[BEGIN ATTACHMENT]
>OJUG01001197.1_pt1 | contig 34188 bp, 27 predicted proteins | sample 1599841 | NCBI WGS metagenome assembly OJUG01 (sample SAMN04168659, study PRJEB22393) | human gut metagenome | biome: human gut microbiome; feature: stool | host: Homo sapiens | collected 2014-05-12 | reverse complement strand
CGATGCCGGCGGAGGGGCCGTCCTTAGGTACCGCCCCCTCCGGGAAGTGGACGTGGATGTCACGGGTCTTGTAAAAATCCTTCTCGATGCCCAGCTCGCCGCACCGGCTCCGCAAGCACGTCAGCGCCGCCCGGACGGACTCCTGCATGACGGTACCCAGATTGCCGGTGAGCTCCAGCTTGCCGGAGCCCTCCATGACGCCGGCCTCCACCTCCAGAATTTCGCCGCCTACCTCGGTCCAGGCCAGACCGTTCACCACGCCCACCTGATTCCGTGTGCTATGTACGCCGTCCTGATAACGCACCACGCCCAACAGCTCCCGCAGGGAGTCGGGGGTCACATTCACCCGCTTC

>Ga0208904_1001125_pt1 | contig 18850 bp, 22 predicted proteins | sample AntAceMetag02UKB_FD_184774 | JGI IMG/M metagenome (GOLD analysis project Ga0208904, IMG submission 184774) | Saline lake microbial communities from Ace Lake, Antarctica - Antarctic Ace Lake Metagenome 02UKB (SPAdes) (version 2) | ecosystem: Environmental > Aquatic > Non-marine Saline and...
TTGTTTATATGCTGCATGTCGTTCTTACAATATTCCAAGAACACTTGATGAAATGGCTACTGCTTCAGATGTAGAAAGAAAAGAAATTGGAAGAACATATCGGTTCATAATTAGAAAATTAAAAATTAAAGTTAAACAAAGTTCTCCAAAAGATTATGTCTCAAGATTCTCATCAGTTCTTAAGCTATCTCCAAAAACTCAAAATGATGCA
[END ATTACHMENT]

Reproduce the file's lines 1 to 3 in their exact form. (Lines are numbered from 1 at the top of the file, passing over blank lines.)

>OJUG01001197.1_pt1 | contig 34188 bp, 27 predicted proteins | sample 1599841 | NCBI WGS metagenome assembly OJUG01 (sample SAMN04168659, study PRJEB22393) | human gut metagenome | biome: human gut microbiome; feature: stool | host: Homo sapiens | collected 2014-05-12 | reverse complement strand
CGATGCCGGCGGAGGGGCCGTCCTTAGGTACCGCCCCCTCCGGGAAGTGGACGTGGATGTCACGGGTCTTGTAAAAATCCTTCTCGATGCCCAGCTCGCCGCACCGGCTCCGCAAGCACGTCAGCGCCGCCCGGACGGACTCCTGCATGACGGTACCCAGATTGCCGGTGAGCTCCAGCTTGCCGGAGCCCTCCATGACGCCGGCCTCCACCTCCAGAATTTCGCCGCCTACCTCGGTCCAGGCCAGACCGTTCACCACGCCCACCTGATTCCGTGTGCTATGTACGCCGTCCTGATAACGCACCACGCCCAACAGCTCCCGCAGGGAGTCGGGGGTCACATTCACCCGCTTC

>Ga0208904_1001125_pt1 | contig 18850 bp, 22 predicted proteins | sample AntAceMetag02UKB_FD_184774 | JGI IMG/M metagenome (GOLD analysis project Ga0208904, IMG submission 184774) | Saline lake microbial communities from Ace Lake, Antarctica - Antarctic Ace Lake Metagenome 02UKB (SPAdes) (version 2) | ecosystem: Environmental > Aquatic > Non-marine Saline and...